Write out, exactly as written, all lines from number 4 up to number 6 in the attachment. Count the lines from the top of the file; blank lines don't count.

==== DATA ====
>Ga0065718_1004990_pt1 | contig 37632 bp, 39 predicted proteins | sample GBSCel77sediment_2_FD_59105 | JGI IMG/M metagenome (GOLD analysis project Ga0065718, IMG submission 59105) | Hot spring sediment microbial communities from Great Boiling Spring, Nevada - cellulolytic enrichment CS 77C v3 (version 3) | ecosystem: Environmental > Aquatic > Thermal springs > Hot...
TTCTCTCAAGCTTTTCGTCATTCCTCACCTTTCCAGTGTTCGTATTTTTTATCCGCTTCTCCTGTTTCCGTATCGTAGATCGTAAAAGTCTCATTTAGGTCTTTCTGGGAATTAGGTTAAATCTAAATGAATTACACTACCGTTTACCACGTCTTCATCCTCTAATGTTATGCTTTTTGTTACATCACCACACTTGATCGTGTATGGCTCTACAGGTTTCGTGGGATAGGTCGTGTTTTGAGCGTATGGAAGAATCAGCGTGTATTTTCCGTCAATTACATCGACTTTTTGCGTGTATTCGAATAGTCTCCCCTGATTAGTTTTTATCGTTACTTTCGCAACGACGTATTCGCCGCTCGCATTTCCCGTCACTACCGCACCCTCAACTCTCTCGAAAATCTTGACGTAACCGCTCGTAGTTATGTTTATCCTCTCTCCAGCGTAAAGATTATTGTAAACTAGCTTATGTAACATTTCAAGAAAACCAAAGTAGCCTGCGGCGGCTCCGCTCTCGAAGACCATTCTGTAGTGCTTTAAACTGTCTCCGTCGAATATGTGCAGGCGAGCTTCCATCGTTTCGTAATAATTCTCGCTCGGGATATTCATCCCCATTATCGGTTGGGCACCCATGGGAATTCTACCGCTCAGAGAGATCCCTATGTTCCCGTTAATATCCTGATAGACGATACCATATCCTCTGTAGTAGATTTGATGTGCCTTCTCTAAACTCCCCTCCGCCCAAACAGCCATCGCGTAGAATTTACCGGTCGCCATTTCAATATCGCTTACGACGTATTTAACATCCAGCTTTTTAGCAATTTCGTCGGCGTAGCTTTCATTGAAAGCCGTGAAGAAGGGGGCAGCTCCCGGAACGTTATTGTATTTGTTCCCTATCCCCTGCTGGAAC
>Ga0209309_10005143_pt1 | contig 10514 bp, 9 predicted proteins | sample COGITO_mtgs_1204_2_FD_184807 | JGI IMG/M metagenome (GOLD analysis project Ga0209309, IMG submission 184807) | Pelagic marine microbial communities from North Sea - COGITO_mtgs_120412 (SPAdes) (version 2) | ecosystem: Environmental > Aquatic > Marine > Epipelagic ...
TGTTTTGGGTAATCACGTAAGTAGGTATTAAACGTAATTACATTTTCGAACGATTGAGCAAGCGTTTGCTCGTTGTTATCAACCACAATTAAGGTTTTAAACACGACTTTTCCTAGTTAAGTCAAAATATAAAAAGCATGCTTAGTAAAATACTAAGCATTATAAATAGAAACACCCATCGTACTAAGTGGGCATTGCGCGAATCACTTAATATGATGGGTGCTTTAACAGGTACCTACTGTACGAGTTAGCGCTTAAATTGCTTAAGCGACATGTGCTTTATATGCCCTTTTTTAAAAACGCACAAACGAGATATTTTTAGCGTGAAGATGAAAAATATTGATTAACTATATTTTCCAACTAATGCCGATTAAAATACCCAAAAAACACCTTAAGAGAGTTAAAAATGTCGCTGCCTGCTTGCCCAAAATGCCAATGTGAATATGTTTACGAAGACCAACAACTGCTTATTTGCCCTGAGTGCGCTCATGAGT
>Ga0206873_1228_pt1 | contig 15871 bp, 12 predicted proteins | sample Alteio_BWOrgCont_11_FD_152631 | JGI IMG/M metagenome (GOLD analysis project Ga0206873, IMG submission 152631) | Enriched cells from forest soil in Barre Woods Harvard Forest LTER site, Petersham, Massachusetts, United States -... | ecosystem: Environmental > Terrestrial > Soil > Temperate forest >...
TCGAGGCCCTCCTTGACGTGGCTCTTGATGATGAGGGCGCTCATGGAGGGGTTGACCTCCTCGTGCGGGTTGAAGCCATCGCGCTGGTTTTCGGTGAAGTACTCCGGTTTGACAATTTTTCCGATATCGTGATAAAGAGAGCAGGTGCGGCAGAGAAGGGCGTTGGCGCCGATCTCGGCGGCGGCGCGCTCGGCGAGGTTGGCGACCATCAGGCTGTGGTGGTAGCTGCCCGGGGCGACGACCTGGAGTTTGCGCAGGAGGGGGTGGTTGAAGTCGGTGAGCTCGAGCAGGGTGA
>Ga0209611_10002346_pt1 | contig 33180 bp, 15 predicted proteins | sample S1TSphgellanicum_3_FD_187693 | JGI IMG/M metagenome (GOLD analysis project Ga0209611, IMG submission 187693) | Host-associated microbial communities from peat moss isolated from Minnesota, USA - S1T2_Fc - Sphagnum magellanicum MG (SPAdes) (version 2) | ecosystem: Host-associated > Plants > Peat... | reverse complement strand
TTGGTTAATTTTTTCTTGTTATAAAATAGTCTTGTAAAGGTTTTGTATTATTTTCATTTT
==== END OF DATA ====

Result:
TGTTTTGGGTAATCACGTAAGTAGGTATTAAACGTAATTACATTTTCGAACGATTGAGCAAGCGTTTGCTCGTTGTTATCAACCACAATTAAGGTTTTAAACACGACTTTTCCTAGTTAAGTCAAAATATAAAAAGCATGCTTAGTAAAATACTAAGCATTATAAATAGAAACACCCATCGTACTAAGTGGGCATTGCGCGAATCACTTAATATGATGGGTGCTTTAACAGGTACCTACTGTACGAGTTAGCGCTTAAATTGCTTAAGCGACATGTGCTTTATATGCCCTTTTTTAAAAACGCACAAACGAGATATTTTTAGCGTGAAGATGAAAAATATTGATTAACTATATTTTCCAACTAATGCCGATTAAAATACCCAAAAAACACCTTAAGAGAGTTAAAAATGTCGCTGCCTGCTTGCCCAAAATGCCAATGTGAATATGTTTACGAAGACCAACAACTGCTTATTTGCCCTGAGTGCGCTCATGAGT
>Ga0206873_1228_pt1 | contig 15871 bp, 12 predicted proteins | sample Alteio_BWOrgCont_11_FD_152631 | JGI IMG/M metagenome (GOLD analysis project Ga0206873, IMG submission 152631) | Enriched cells from forest soil in Barre Woods Harvard Forest LTER site, Petersham, Massachusetts, United States -... | ecosystem: Environmental > Terrestrial > Soil > Temperate forest >...
TCGAGGCCCTCCTTGACGTGGCTCTTGATGATGAGGGCGCTCATGGAGGGGTTGACCTCCTCGTGCGGGTTGAAGCCATCGCGCTGGTTTTCGGTGAAGTACTCCGGTTTGACAATTTTTCCGATATCGTGATAAAGAGAGCAGGTGCGGCAGAGAAGGGCGTTGGCGCCGATCTCGGCGGCGGCGCGCTCGGCGAGGTTGGCGACCATCAGGCTGTGGTGGTAGCTGCCCGGGGCGACGACCTGGAGTTTGCGCAGGAGGGGGTGGTTGAAGTCGGTGAGCTCGAGCAGGGTGA